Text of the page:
Another use case for real time can be found in Travel tech and eCommerce. The use case there is for personalized recommendations and customization of the user experience when booking travel. If a prospective traveler is looking at different websites to book a destination or an experience, a Travel company can use that information, plus what similar buyers are looking for, to figure out the buyer’s intent. Some booking companies have had this for a while. For example, there is a feature on Booking.com: when you are looking at a destination, you are told, “Three other people are looking at this.” Traditionally, that has not been easy to build, and you need to be someone like Booking.com to make it possible. Now, real time enables you to do that, and companies like Tinybird enable you to do that very, very easily. That has a very strong impact on the user experience. Those kinds of things can be done now with analytics.
But that’s just a simple use case. Now we see, based on a traveler’s traffic patterns during a session and previous sessions, without knowing who they are, a booking company using real time can already tell that they’re interested in a certain thing. So, they’re going to put it at the top of the traveler’s list. The traveler finds it immediately, and it matches their intent. The booking company needs to be able to make those decisions in a split second when a customer comes back to the website. If the application can make a query and tell you, a traveler, that this is what you’re coming here for, here it is, that’s very powerful. And it leads to a better user experience and better conversion rates.
Other places where real time is really, really important are in security and infrastructure, where you’re looking for patterns and anomalies to detect in real time what’s going on and where you might have security or performance issues. Recently, machine learning has been used to solve some of these problems. But so many use cases that are built with machine learning can be solved with a simple SQL query if you can make it work in real time. The reason that machine learning works is because once you build a model, you only need to use one event to determine what that event is, where it fits, and how it looks, and the machine learning can determine where that event should fall. But building that and getting to that point is also expensive and hard to do. But with real-time analytics, you can use the data that you have of everybody visiting the website right now and figure out what’s going on. You can apply that to security. You can apply that to fraud detection.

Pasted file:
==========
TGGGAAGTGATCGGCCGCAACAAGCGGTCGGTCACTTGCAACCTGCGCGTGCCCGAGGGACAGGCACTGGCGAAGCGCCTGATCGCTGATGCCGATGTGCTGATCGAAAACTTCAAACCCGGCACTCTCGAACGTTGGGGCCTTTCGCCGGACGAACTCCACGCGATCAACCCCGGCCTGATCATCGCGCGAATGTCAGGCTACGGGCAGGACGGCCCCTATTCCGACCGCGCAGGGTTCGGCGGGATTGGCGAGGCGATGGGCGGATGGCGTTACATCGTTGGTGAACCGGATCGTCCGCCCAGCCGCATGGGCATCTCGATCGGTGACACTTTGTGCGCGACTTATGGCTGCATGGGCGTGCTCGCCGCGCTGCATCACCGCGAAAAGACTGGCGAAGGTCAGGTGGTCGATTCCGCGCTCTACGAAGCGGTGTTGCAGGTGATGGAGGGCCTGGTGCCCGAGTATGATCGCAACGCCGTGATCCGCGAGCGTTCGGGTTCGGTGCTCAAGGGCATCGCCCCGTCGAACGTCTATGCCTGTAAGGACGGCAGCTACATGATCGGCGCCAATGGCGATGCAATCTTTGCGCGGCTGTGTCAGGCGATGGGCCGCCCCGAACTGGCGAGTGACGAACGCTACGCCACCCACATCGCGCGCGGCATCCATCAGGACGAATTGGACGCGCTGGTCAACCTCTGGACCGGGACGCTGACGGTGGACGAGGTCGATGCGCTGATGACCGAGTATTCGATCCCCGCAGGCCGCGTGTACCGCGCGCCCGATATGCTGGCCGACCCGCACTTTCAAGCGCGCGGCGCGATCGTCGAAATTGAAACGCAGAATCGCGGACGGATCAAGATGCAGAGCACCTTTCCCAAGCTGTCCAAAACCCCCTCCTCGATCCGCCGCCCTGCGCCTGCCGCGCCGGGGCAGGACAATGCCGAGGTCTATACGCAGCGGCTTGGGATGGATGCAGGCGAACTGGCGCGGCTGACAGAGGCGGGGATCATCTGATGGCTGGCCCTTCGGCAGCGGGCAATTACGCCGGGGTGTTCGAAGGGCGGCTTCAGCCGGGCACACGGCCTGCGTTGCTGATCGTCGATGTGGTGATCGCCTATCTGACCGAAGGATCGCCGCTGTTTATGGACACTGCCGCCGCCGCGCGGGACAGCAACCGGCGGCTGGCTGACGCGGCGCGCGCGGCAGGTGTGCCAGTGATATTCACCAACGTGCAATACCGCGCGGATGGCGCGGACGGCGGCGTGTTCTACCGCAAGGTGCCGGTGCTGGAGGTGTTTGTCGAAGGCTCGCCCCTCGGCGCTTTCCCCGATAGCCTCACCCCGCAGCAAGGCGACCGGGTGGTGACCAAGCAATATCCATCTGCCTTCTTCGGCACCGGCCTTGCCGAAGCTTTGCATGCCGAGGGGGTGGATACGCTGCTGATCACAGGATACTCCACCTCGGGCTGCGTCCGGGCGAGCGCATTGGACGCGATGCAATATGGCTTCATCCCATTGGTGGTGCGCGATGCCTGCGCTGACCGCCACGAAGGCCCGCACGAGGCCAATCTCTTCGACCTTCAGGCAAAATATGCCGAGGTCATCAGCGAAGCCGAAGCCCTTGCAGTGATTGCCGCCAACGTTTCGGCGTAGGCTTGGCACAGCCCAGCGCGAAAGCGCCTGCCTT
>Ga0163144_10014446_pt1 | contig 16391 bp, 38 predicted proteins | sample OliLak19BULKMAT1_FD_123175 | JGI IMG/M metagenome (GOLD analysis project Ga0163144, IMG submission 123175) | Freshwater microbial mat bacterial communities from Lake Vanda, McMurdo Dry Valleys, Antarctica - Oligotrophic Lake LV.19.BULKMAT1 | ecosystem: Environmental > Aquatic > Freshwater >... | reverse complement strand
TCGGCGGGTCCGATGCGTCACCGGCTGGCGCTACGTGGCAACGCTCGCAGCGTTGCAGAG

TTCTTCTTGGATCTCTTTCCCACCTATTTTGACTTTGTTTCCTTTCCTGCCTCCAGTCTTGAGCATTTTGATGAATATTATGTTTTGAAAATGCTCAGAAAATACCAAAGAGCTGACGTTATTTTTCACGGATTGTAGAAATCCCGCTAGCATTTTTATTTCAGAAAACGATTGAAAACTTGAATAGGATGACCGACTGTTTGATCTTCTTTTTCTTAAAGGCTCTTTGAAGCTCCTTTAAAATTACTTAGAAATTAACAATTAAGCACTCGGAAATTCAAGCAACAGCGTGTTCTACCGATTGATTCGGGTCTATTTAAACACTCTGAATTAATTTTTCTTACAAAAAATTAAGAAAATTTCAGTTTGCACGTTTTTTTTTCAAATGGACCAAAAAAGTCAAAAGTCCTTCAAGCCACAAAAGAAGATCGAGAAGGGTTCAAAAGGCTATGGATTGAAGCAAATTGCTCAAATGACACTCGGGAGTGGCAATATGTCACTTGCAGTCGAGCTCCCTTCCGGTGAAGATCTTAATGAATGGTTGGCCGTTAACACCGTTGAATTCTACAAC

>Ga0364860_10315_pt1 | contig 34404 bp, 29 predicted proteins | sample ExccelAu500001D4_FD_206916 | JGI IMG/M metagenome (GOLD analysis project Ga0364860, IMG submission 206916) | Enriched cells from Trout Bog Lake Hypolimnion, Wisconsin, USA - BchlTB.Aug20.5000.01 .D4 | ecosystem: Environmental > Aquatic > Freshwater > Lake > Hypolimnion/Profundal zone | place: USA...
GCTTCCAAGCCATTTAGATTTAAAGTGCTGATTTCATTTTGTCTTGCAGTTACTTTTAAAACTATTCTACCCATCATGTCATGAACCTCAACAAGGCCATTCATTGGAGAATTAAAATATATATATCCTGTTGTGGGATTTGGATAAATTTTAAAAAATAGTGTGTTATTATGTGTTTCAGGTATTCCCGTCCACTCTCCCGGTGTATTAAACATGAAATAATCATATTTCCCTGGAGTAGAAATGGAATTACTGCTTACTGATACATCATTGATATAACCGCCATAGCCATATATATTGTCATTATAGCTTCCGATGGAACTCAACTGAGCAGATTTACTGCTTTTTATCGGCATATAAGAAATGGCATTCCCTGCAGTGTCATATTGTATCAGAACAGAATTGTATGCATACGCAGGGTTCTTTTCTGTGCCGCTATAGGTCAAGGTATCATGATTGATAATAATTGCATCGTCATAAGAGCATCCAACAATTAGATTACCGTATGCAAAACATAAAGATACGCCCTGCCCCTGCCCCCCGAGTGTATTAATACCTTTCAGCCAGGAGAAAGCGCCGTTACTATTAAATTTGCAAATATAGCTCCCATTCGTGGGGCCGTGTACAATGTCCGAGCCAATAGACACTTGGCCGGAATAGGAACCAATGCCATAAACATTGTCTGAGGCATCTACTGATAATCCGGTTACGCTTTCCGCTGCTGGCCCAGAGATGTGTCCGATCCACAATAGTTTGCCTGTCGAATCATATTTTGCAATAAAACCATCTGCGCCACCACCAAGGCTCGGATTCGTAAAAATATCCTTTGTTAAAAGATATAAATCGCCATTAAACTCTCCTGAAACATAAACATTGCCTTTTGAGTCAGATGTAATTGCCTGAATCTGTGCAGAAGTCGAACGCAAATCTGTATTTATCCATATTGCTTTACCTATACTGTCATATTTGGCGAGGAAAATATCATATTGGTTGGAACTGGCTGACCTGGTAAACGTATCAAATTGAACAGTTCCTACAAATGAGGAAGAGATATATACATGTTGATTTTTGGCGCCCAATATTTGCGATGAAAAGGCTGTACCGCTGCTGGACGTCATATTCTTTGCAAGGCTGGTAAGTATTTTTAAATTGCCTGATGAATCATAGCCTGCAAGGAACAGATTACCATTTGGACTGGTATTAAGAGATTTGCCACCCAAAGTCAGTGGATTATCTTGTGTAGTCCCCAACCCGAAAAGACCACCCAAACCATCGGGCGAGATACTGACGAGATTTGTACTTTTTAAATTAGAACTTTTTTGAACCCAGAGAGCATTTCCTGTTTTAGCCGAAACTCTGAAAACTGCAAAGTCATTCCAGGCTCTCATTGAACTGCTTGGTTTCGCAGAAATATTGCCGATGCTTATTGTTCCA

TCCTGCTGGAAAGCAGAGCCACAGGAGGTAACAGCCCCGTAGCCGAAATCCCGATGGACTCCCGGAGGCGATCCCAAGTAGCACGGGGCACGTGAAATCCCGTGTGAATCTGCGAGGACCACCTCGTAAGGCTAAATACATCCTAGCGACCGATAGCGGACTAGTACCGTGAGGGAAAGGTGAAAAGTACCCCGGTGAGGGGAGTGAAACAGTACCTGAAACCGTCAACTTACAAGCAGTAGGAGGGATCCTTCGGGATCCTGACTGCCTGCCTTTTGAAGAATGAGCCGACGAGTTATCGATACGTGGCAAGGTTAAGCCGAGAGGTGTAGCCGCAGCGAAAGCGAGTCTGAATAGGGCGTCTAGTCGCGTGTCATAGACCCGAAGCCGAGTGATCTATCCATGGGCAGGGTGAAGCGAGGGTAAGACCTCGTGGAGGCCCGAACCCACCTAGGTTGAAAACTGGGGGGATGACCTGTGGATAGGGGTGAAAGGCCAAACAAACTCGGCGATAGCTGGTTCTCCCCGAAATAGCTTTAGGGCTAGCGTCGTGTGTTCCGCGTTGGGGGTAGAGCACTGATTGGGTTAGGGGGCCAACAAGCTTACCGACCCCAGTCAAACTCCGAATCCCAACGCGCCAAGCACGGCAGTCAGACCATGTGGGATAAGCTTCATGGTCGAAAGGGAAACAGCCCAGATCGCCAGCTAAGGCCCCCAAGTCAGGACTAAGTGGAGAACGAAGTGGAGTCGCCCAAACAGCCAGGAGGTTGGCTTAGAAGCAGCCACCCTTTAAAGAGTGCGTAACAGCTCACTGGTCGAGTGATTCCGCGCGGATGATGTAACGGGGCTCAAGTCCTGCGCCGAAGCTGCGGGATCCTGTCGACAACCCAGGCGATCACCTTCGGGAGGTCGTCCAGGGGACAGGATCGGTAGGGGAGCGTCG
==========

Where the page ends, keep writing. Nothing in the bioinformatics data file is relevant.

You can apply a similar idea to app tech and gaming, as well. It’s a really interesting area, especially the mixture of gaming and app tech. In mobile games, the game developers are making split-second decisions about what to offer you and where they think that you might be interested in actually spending some money. It might be buying a crate of gems for some game or something like that. But to be effective, they need to be able to base the decision on all of the events that they are receiving. In that way, they can determine whether this user looks like he or she needs this particular campaign. They can determine if you’re likely to spend in the game or if you should be served ads as a monetization strategy. That’s something that is really hard to do with traditional data warehousing technology and where real-time technology can help solve problems.
RTInsights: What challenges do businesses face when they try to move to real-time architectures?
Sancha: There are so many. It’s a structural challenge nowadays, centered on the “modern data stack.” Over the last seven to 10 years, there’s been this concept of the “modern data stack.” If you look at the modern data stack, it has a lot of components from different vendors or open source projects for each different thing, including capturing data, storing raw data, ETL technology, data warehousing technology, and analytics technology. I think that approach has become a blueprint for a lot of companies to say, “Okay, this is the way it is done.” The problem is that that blueprint was made when data warehousing and batch were the way to do things. It’s centered around the data warehouse. And that approach makes a lot of sense for batch. “Hey, I have data coming in, and it’s okay if I process it every hour and I do something with that every hour.”